Film review: ‘Dear Son’ is a superb study of a failing family

A still from the film. (Image supplied)
Updated 27 September 2018
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Film review: ‘Dear Son’ is a superb study of a failing family

  • Director Mohamed Ben Attia explores the concepts of freedom and free will in ‘Dear Son’
  • Attia makes a superbly subtle transition in his second film, from what was essentially a familial issue in “Hedi” to the broader, more frightening world of terrorism

EL GOUNA: Tunisian writer-director Mohamed Ben Attia made his mark with his first feature, “Hedi,” in which a young man challenged familial and societal norms by marrying the woman of his choice, a decision seen as a radical move in his conservative Islamic community.

Attia further explores the concepts of freedom and free will in his second film, “Dear Son,” which screened this week at the El Gouna Film Festival in Egypt, but this time the auteur moves into much darker territory, exploring the deadly ramifications that can reach far beyond the family unit.

Mohamed Dhrif, a largely unknown veteran television actor, enriches the film with a memorably controlled performance as a father, Riadh, whose world collapses when his 19-year-old son, Sami (Zakaria Ben Ayed), disappears without any warning. Given his less-than-warm relationship with his wife Nazli (Mouna Mejri), Riadh has instead focused on being a doting father to his son, obsessively worrying about the teenager’s frequent migraine attacks. With doctors unsure whether the headaches have a deeper psychological cause, and Sami stressed out about approaching academic exams, Riadh’s anxieties keep multiplying.

Attia makes a superbly subtle transition in his second film, from what was essentially a familial issue in “Hedi” to the broader, more frightening world of terrorism. Although the family unit, a very small one at that, in “Dear Son” appears to be solid, with loving parents who care more for their son, Attia hints at the influences outside the home that can have a far stronger grip on an impressionable teenager. This extremist plot is introduced later in the movie, though before this Attia offers broad hints of what is to come when he shows us a street demonstration that disturbs Sami.

But in the end, this is really the story of a father grappling with his own demons while on a journey to find his son.


Blues artist Hindi Zahra pays tribute to her homeland

Updated 16 December 2018
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Blues artist Hindi Zahra pays tribute to her homeland

DUBAI: Moroccan singer Hindi Zahra recently bought her mesmerizing brand of music to the Louvre Abu Dhabi, where she performed as part of the Rain of Light festival on Friday.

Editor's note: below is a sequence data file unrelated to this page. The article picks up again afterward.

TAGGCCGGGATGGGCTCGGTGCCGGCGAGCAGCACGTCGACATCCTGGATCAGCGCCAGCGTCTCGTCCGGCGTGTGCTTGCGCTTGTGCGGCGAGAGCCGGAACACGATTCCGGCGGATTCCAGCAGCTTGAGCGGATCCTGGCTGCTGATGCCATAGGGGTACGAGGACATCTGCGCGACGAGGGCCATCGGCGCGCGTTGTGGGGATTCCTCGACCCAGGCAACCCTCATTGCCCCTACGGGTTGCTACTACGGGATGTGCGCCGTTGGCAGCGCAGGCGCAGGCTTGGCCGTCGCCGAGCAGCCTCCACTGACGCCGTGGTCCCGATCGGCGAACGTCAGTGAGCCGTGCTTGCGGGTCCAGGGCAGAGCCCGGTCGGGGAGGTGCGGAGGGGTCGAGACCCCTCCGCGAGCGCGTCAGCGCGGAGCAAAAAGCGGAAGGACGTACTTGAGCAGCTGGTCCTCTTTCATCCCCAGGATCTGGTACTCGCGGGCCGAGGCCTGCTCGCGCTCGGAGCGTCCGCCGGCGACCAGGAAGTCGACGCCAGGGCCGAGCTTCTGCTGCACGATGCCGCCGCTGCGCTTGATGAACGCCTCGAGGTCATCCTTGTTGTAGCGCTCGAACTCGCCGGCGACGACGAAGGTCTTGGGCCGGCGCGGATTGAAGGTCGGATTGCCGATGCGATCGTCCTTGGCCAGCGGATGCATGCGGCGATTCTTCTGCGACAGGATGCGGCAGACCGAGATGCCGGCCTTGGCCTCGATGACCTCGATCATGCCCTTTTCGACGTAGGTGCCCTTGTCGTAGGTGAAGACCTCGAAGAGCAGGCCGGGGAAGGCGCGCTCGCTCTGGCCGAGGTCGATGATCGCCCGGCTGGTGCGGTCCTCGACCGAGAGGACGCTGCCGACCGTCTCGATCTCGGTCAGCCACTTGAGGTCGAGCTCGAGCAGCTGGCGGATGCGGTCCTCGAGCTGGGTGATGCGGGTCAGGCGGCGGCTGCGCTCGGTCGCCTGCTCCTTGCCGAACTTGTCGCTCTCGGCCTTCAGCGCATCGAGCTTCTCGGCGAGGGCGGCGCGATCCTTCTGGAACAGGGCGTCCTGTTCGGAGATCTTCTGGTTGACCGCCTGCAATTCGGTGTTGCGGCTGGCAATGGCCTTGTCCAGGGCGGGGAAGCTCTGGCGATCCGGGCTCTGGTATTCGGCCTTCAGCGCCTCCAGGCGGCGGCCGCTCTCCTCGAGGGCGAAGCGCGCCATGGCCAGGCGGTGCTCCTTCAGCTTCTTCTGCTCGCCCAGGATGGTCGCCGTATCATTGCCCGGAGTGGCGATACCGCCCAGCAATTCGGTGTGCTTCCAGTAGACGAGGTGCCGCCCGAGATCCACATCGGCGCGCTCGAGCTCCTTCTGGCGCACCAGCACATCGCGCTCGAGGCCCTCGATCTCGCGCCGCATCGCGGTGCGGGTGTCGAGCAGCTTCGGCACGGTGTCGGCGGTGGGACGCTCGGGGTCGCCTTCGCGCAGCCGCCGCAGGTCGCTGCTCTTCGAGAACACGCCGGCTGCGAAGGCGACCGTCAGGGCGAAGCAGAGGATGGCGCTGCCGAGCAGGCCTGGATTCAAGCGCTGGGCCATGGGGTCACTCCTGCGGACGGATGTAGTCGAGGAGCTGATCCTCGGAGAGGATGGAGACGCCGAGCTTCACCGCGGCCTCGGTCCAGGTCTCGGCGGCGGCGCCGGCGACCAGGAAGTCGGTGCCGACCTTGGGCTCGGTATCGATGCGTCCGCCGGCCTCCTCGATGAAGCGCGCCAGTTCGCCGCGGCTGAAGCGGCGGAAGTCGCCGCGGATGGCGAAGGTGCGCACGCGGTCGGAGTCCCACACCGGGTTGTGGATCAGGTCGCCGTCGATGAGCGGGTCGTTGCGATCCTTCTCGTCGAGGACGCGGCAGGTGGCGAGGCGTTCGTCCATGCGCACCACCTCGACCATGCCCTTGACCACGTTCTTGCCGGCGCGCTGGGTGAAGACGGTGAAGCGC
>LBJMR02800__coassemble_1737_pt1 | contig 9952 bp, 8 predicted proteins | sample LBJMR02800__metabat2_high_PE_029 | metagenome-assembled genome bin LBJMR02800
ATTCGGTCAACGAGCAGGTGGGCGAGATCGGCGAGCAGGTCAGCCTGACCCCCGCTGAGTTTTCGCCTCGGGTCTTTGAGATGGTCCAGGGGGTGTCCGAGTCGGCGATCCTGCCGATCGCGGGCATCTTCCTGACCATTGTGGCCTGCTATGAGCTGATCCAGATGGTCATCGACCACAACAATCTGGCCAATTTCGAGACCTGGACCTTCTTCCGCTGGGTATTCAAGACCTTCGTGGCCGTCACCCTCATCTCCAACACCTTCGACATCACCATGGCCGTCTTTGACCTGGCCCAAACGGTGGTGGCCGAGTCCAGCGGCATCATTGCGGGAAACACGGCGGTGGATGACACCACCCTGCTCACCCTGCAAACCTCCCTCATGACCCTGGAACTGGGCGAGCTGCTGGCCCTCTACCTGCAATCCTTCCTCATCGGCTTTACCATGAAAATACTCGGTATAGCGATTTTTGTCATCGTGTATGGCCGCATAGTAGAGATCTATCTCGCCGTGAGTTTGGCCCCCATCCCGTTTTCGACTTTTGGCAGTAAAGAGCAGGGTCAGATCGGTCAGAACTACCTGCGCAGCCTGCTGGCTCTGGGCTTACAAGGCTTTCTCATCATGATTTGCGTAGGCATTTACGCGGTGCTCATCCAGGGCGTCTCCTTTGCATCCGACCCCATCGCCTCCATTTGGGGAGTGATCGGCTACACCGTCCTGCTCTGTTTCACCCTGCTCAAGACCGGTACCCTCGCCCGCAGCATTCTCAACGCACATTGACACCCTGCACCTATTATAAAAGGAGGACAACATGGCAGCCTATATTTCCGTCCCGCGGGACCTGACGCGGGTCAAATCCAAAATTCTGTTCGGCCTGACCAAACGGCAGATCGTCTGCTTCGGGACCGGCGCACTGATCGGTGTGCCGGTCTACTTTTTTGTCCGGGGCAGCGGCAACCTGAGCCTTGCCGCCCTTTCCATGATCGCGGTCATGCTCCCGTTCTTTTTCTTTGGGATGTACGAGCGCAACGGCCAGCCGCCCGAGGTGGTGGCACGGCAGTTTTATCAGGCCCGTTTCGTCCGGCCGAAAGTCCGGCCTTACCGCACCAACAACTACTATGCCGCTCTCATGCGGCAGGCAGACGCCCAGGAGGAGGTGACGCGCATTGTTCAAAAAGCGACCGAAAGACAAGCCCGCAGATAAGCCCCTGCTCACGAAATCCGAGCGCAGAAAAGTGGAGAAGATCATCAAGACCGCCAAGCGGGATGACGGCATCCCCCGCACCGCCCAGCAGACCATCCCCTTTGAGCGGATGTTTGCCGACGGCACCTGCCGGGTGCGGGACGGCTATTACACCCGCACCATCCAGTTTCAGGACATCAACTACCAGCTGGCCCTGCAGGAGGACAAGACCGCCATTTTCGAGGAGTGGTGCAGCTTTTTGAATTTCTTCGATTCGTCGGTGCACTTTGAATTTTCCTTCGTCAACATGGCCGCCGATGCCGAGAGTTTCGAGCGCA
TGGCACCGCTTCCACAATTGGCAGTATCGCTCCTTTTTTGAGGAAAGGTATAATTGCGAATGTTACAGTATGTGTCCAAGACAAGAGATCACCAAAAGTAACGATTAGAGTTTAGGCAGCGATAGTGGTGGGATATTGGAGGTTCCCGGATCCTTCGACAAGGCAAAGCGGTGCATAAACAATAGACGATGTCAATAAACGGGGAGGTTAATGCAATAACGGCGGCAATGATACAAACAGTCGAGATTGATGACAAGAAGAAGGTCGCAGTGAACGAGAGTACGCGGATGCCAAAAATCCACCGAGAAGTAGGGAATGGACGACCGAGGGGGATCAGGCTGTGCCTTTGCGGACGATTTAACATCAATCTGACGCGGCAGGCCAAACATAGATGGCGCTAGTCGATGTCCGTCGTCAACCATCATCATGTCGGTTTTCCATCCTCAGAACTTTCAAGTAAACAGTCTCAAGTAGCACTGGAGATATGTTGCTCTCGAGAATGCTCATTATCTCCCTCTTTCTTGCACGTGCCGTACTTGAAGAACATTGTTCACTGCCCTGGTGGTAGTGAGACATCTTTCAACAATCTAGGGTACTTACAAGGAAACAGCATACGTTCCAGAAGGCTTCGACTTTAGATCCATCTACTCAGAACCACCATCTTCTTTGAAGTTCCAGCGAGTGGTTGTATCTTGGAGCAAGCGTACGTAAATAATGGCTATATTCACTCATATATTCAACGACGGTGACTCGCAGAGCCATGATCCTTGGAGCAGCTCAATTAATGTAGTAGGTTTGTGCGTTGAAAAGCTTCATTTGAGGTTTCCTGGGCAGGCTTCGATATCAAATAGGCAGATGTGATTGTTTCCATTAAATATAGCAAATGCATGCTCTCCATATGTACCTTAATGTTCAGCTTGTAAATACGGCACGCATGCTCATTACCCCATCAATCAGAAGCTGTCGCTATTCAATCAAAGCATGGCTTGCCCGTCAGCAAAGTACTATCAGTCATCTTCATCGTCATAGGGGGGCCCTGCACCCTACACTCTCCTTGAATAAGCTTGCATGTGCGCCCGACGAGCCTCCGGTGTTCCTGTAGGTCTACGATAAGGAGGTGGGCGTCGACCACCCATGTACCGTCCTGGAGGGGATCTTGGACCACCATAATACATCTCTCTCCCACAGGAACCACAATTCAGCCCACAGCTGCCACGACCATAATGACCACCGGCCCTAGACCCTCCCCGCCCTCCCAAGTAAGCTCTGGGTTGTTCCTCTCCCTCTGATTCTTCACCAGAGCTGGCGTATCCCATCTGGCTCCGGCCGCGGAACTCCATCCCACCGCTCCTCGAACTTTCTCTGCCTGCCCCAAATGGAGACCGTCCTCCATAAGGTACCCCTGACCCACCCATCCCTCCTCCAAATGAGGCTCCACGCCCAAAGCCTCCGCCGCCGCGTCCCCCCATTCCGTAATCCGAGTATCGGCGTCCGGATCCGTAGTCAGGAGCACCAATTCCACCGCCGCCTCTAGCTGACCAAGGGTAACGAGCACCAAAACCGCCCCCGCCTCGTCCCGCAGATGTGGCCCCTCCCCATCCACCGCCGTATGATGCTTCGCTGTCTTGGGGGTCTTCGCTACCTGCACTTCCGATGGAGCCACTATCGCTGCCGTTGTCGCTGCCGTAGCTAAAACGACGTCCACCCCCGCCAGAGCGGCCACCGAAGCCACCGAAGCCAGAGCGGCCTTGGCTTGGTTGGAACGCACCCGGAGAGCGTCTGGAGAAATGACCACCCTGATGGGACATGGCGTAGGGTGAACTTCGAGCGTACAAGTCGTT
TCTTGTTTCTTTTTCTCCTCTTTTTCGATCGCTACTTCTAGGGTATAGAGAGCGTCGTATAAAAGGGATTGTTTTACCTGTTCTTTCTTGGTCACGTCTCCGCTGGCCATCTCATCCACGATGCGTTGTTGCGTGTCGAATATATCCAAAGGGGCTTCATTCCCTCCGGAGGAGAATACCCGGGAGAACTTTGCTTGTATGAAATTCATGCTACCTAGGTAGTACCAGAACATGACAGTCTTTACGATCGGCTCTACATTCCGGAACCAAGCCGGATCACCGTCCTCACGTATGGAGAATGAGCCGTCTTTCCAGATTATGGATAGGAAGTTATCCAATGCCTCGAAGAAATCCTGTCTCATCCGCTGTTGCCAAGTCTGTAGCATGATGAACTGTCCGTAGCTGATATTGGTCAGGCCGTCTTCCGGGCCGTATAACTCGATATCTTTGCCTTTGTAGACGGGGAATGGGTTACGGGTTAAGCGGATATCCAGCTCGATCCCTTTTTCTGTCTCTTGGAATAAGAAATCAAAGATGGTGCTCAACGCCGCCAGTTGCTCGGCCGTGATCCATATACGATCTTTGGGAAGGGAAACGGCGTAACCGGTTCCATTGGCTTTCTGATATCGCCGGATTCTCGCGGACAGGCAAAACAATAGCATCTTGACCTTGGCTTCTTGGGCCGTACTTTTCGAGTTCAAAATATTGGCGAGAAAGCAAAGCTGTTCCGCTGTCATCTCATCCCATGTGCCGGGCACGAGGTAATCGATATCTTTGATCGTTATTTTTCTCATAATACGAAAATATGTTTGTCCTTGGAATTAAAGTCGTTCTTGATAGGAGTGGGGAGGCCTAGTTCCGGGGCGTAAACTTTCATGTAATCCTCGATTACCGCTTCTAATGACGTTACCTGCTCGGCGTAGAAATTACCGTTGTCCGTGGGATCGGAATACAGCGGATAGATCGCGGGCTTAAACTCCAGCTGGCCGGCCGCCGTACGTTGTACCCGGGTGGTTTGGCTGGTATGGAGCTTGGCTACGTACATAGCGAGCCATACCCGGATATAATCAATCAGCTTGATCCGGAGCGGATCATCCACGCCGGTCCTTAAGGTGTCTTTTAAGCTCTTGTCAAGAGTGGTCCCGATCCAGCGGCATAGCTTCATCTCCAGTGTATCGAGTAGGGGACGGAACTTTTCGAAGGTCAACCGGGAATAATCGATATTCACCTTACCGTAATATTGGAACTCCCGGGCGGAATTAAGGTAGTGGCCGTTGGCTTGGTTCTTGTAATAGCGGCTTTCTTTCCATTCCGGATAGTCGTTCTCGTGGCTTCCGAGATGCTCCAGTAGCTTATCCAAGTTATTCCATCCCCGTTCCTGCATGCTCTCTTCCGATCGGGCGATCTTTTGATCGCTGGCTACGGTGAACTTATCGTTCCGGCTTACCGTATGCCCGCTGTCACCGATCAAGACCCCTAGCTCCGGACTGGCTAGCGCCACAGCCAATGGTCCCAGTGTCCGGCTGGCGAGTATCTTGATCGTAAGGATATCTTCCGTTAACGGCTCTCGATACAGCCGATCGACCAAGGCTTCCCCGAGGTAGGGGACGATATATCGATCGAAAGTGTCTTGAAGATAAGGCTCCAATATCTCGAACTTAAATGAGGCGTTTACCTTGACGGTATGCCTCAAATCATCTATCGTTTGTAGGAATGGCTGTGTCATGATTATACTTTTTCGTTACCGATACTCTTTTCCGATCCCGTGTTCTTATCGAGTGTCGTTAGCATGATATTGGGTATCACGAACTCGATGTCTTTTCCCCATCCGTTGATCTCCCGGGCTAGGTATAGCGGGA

Arab News caught up with the singer, who has been compared the likes of Ella Fitzgerald and Patti Smith, before the show to find out more about her foot-tapping style of music and the album that her performances are based on, “Homeland.”
The Paris-based musician pays tribute to her home country of Morocco in the album, which features a mix of English and Amazigh-language tracks.
“It is the country that gave me everything,” the artist, whose stage name is simply her real name inverted, told Arab News.
“It gave me… mixed culture — African culture, Mediterranean culture. My openness toward other cultures comes from my Moroccan roots,” she added.
Hindi was raised on a steady diet of jazz, rock and blues, which she said her uncles collected due to a familial interest in international music.
That could be part of the reason why she is so comfortable performing in multiple languages.
“I am comfortable with both (English and Amazigh), but because I… grew up with a lot of Afro-American music, it was really natural for me to improvise in English.”
In addition to a clear appreciation and understanding of Western jazz and rock music, Hindi spoke fondly about a legendary Egyptian artist whom she said has inspired her.
Abdel Halim Hafez, who worked during the country’s golden age of entertainment between the 1950s to 70s, played an important role in shaping Hindi’s own style.
“I love the way he delivered feelings through music,” she said of the late opera singer who died in 1977.
Imbued with an appreciation for a wide range of international styles, Hindi released her first album when she was 30 years old — even though she says she was ready 10 years earlier.
She waited a decade so she could produce music on her own terms, under her own label, she said.
“I am shocked about the condition of women in the industry, so it was very important for me to be free and to own my music so nobody owns me.”
After all this, her only hope when it comes to performing is “that (the audience) will dance,” she said.
“If I see them enjoying (the) music to the point that they dance, this is the most important.”